Thursday, 2 April 2015

UK's most endangered butterfly back from the brink

The critically endangered high brown fritillary had its best summer in a decade in 2014, with numbers rising 180% in a year thanks to conservation efforts

Thursday 2 April 2015 06.01 BST
Last modified on Thursday 2 April 201509.28 BST

The most endangered butterfly in Britain enjoyed its best summer for a decade last year after highly focused conservation efforts on its 30 remaining sites.

Numbers of the critically endangered high brown fritillary increased by 180% last year compared with 2013 according to the UK Butterfly Monitoring Scheme (UKBMS), with warm spring weather also helping its caterpillars survive.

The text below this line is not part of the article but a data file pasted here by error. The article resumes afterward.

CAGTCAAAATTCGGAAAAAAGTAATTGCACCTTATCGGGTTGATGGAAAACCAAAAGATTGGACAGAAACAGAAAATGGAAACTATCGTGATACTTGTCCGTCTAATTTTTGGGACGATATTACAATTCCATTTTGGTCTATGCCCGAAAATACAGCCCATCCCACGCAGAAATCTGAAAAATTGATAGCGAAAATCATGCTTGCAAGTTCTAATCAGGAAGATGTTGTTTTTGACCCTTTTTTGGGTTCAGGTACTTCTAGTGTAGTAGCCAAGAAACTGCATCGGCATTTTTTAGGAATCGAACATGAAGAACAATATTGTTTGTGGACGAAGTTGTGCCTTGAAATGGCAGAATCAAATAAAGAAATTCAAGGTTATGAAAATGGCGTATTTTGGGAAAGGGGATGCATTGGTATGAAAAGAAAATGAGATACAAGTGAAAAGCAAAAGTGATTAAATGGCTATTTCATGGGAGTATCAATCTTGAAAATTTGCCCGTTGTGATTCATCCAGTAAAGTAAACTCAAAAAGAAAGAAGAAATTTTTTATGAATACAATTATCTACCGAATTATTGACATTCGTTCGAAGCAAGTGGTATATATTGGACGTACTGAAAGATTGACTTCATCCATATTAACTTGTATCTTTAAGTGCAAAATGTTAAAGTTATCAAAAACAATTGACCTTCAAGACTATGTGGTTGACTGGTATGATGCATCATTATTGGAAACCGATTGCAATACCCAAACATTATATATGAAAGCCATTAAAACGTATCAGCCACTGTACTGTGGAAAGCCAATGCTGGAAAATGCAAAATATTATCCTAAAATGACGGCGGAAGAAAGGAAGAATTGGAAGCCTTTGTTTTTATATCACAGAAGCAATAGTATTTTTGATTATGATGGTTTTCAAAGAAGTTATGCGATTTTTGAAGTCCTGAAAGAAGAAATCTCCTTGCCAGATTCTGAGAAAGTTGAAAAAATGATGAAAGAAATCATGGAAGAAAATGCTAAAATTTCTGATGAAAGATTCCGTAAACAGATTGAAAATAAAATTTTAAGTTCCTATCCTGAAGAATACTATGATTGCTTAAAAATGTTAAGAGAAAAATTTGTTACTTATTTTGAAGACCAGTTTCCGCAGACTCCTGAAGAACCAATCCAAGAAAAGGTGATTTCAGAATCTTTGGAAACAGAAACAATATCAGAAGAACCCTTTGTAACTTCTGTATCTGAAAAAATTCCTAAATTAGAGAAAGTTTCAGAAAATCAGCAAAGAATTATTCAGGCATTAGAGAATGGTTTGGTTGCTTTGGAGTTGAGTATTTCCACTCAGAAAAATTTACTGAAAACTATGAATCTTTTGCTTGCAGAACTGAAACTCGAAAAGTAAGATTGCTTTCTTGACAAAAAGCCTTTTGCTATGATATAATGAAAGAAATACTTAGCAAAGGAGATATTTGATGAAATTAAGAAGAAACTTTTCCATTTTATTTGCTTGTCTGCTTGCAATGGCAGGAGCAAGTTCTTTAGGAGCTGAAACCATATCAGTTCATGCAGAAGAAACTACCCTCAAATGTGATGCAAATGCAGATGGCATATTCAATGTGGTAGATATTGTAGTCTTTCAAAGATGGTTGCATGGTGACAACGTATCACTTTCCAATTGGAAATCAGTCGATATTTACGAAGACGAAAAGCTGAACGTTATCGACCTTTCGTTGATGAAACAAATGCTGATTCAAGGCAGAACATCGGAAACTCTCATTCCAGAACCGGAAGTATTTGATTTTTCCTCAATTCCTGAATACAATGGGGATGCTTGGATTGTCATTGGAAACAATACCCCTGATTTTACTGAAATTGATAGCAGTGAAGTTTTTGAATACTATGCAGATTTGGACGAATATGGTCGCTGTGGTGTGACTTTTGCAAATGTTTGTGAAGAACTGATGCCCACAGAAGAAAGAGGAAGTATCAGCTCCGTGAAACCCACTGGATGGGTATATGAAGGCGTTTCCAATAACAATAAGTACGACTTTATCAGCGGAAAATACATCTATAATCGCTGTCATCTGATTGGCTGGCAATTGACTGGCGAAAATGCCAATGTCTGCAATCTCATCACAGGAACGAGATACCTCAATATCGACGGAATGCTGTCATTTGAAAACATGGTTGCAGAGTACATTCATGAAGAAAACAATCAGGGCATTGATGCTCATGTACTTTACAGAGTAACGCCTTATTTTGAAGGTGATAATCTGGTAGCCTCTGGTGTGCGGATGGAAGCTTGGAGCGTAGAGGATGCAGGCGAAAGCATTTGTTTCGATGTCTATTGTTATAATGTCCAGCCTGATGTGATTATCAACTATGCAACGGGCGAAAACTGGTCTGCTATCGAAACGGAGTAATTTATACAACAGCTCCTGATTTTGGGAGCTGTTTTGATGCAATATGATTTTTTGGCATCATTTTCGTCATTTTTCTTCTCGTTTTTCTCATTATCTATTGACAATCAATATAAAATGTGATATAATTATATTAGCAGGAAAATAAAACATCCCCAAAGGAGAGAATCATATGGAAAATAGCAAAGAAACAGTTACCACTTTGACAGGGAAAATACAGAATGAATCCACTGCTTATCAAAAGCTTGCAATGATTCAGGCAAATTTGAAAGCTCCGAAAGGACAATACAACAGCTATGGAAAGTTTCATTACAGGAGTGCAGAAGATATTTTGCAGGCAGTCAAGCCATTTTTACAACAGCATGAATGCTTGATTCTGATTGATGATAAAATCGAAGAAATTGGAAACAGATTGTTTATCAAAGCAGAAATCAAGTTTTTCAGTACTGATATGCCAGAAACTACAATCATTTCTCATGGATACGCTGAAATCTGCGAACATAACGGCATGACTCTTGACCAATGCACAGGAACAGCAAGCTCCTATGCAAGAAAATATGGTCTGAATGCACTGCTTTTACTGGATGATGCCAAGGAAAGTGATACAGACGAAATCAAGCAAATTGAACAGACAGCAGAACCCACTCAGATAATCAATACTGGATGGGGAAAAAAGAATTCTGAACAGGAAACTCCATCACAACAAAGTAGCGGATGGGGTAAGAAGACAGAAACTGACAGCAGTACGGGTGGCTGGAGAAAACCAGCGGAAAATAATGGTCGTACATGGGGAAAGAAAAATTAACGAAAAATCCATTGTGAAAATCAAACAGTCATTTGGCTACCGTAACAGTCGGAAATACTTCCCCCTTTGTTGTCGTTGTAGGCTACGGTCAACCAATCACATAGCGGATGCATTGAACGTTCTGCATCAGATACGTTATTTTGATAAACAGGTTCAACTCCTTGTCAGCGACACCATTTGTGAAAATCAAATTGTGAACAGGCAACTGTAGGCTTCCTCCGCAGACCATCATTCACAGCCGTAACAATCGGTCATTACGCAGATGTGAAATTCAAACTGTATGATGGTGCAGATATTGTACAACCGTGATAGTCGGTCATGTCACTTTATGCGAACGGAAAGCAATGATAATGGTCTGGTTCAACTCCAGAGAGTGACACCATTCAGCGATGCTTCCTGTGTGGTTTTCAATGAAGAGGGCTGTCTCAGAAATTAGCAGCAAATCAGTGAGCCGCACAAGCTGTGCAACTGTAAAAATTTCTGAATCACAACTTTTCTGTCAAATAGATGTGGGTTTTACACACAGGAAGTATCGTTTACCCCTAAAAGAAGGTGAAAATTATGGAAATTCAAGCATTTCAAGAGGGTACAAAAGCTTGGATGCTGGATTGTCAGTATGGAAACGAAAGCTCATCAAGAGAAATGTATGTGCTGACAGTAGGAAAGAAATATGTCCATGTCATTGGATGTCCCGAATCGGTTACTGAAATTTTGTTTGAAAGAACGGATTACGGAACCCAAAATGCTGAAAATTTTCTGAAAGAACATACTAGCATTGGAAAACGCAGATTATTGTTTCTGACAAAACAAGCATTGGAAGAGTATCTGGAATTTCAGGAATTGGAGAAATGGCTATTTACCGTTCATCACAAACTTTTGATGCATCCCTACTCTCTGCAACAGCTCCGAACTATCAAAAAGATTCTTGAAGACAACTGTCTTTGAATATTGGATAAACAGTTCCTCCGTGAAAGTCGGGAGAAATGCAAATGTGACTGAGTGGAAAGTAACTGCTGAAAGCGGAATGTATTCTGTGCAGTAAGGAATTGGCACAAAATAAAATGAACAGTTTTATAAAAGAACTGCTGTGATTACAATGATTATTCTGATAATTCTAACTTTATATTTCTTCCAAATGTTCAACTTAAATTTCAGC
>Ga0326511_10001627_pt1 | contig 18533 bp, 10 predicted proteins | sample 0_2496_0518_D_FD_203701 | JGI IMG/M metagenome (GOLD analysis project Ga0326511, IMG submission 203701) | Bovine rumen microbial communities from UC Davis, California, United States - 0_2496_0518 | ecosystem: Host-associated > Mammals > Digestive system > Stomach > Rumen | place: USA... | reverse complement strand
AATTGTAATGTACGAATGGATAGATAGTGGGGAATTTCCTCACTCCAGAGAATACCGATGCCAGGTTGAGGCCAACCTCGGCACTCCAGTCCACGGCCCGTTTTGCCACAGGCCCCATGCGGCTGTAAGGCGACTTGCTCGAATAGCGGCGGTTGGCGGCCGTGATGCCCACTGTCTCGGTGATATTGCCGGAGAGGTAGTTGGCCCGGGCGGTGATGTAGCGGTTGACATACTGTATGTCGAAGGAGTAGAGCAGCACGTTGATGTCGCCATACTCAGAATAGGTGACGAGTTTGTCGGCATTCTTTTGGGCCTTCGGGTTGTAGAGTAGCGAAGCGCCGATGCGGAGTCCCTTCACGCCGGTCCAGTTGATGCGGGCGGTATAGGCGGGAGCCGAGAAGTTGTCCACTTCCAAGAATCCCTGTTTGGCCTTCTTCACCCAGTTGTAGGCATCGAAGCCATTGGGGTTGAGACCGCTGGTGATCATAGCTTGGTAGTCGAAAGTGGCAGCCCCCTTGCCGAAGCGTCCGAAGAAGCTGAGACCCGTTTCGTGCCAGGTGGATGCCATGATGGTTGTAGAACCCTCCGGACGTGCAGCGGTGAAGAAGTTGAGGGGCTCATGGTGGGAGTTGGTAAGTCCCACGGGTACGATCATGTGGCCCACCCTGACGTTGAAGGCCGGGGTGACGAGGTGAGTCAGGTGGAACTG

Its recovery, which builds on an increase in numbers in 2013, raises hopes that this large, dynamic butterfly is no longer heading towards extinction.

As recently as 50 years ago, the high brown fritillary was a common sight in large woods across England and Wales. In recent decades, lepidopterists have puzzled over its dramatic disappearance, fearing it would become the first butterfly species to fall extinct in Britain since the large blue was lost in 1979.

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